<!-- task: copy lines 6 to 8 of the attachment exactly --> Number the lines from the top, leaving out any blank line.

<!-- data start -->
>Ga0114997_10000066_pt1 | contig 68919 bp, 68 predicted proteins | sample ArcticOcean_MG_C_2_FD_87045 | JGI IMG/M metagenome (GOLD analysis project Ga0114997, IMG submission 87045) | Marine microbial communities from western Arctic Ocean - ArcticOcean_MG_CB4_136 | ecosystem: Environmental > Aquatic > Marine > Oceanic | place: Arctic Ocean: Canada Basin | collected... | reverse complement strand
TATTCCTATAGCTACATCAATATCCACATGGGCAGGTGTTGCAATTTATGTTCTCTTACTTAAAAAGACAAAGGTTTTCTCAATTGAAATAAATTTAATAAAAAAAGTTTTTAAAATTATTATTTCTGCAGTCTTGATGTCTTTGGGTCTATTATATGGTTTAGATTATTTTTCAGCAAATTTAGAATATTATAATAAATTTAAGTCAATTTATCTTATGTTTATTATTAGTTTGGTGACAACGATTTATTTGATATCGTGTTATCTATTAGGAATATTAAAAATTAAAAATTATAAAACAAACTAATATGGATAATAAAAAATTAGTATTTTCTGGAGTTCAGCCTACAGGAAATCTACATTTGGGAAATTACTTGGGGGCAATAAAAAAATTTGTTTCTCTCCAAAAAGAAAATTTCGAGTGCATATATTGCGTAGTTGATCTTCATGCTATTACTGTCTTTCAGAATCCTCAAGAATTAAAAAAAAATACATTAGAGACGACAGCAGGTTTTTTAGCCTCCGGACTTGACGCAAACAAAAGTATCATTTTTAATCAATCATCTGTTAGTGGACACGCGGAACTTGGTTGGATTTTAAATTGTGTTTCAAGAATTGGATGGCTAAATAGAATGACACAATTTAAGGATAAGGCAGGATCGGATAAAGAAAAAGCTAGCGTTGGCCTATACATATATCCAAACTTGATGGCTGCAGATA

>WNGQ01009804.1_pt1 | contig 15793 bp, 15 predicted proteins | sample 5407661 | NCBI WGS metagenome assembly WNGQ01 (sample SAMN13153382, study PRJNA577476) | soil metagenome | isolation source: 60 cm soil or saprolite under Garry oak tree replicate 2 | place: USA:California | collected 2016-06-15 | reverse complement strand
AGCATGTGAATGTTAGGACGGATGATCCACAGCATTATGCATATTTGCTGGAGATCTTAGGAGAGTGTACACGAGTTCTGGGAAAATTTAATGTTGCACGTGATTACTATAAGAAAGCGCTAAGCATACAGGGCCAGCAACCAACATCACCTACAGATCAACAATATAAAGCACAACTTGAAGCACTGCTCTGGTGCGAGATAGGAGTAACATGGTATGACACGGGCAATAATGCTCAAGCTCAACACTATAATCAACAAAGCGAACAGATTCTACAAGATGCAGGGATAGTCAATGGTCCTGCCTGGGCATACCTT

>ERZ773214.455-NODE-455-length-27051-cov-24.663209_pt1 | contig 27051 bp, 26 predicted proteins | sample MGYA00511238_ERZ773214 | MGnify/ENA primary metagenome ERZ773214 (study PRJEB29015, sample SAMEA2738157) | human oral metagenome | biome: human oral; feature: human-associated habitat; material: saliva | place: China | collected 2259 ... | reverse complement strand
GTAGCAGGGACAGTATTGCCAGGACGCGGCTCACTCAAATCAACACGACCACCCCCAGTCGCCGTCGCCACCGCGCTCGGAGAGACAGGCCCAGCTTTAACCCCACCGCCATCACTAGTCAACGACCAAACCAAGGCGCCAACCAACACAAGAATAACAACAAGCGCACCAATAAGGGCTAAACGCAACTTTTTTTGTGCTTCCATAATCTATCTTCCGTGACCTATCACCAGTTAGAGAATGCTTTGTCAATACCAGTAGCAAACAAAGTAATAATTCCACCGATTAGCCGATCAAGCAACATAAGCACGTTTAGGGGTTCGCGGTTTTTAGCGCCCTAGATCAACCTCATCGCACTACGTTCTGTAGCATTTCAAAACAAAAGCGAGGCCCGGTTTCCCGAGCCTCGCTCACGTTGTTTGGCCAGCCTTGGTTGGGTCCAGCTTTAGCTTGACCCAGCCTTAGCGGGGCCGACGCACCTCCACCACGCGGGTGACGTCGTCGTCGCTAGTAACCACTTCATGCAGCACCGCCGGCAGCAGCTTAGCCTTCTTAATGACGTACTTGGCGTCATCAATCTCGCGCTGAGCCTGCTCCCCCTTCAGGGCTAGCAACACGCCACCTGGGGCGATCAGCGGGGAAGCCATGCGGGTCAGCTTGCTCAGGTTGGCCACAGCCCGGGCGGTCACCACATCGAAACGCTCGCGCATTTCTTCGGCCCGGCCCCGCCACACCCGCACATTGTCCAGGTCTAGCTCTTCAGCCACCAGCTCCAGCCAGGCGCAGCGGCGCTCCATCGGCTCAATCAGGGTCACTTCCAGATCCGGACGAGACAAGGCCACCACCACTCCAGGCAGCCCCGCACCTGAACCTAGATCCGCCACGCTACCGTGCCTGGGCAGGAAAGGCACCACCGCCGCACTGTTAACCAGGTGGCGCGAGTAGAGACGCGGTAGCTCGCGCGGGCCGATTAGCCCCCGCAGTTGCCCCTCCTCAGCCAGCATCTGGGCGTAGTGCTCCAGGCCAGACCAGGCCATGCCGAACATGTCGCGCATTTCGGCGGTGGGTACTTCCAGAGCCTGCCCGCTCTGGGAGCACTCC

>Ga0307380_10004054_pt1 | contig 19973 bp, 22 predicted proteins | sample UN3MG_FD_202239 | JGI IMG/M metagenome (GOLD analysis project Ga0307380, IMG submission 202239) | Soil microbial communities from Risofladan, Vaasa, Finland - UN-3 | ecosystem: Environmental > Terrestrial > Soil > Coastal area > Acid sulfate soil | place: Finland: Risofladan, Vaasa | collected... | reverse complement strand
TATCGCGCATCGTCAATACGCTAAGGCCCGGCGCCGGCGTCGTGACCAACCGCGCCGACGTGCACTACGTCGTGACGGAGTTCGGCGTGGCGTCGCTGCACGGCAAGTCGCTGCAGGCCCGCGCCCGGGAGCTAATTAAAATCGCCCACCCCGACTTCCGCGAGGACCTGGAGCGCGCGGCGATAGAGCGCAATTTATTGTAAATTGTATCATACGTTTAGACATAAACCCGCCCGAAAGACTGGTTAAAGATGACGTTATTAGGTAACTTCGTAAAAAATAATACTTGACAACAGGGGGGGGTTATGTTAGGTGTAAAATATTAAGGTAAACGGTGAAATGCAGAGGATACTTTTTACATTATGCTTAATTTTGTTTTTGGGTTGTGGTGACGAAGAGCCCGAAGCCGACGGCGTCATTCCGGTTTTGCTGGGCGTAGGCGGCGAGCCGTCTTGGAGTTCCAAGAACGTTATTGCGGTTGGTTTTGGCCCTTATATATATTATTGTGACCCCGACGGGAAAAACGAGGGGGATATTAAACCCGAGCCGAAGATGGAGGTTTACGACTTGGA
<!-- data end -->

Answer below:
GTAGCAGGGACAGTATTGCCAGGACGCGGCTCACTCAAATCAACACGACCACCCCCAGTCGCCGTCGCCACCGCGCTCGGAGAGACAGGCCCAGCTTTAACCCCACCGCCATCACTAGTCAACGACCAAACCAAGGCGCCAACCAACACAAGAATAACAACAAGCGCACCAATAAGGGCTAAACGCAACTTTTTTTGTGCTTCCATAATCTATCTTCCGTGACCTATCACCAGTTAGAGAATGCTTTGTCAATACCAGTAGCAAACAAAGTAATAATTCCACCGATTAGCCGATCAAGCAACATAAGCACGTTTAGGGGTTCGCGGTTTTTAGCGCCCTAGATCAACCTCATCGCACTACGTTCTGTAGCATTTCAAAACAAAAGCGAGGCCCGGTTTCCCGAGCCTCGCTCACGTTGTTTGGCCAGCCTTGGTTGGGTCCAGCTTTAGCTTGACCCAGCCTTAGCGGGGCCGACGCACCTCCACCACGCGGGTGACGTCGTCGTCGCTAGTAACCACTTCATGCAGCACCGCCGGCAGCAGCTTAGCCTTCTTAATGACGTACTTGGCGTCATCAATCTCGCGCTGAGCCTGCTCCCCCTTCAGGGCTAGCAACACGCCACCTGGGGCGATCAGCGGGGAAGCCATGCGGGTCAGCTTGCTCAGGTTGGCCACAGCCCGGGCGGTCACCACATCGAAACGCTCGCGCATTTCTTCGGCCCGGCCCCGCCACACCCGCACATTGTCCAGGTCTAGCTCTTCAGCCACCAGCTCCAGCCAGGCGCAGCGGCGCTCCATCGGCTCAATCAGGGTCACTTCCAGATCCGGACGAGACAAGGCCACCACCACTCCAGGCAGCCCCGCACCTGAACCTAGATCCGCCACGCTACCGTGCCTGGGCAGGAAAGGCACCACCGCCGCACTGTTAACCAGGTGGCGCGAGTAGAGACGCGGTAGCTCGCGCGGGCCGATTAGCCCCCGCAGTTGCCCCTCCTCAGCCAGCATCTGGGCGTAGTGCTCCAGGCCAGACCAGGCCATGCCGAACATGTCGCGCATTTCGGCGGTGGGTACTTCCAGAGCCTGCCCGCTCTGGGAGCACTCC

>Ga0307380_10004054_pt1 | contig 19973 bp, 22 predicted proteins | sample UN3MG_FD_202239 | JGI IMG/M metagenome (GOLD analysis project Ga0307380, IMG submission 202239) | Soil microbial communities from Risofladan, Vaasa, Finland - UN-3 | ecosystem: Environmental > Terrestrial > Soil > Coastal area > Acid sulfate soil | place: Finland: Risofladan, Vaasa | collected... | reverse complement strand
TATCGCGCATCGTCAATACGCTAAGGCCCGGCGCCGGCGTCGTGACCAACCGCGCCGACGTGCACTACGTCGTGACGGAGTTCGGCGTGGCGTCGCTGCACGGCAAGTCGCTGCAGGCCCGCGCCCGGGAGCTAATTAAAATCGCCCACCCCGACTTCCGCGAGGACCTGGAGCGCGCGGCGATAGAGCGCAATTTATTGTAAATTGTATCATACGTTTAGACATAAACCCGCCCGAAAGACTGGTTAAAGATGACGTTATTAGGTAACTTCGTAAAAAATAATACTTGACAACAGGGGGGGGTTATGTTAGGTGTAAAATATTAAGGTAAACGGTGAAATGCAGAGGATACTTTTTACATTATGCTTAATTTTGTTTTTGGGTTGTGGTGACGAAGAGCCCGAAGCCGACGGCGTCATTCCGGTTTTGCTGGGCGTAGGCGGCGAGCCGTCTTGGAGTTCCAAGAACGTTATTGCGGTTGGTTTTGGCCCTTATATATATTATTGTGACCCCGACGGGAAAAACGAGGGGGATATTAAACCCGAGCCGAAGATGGAGGTTTACGACTTGGA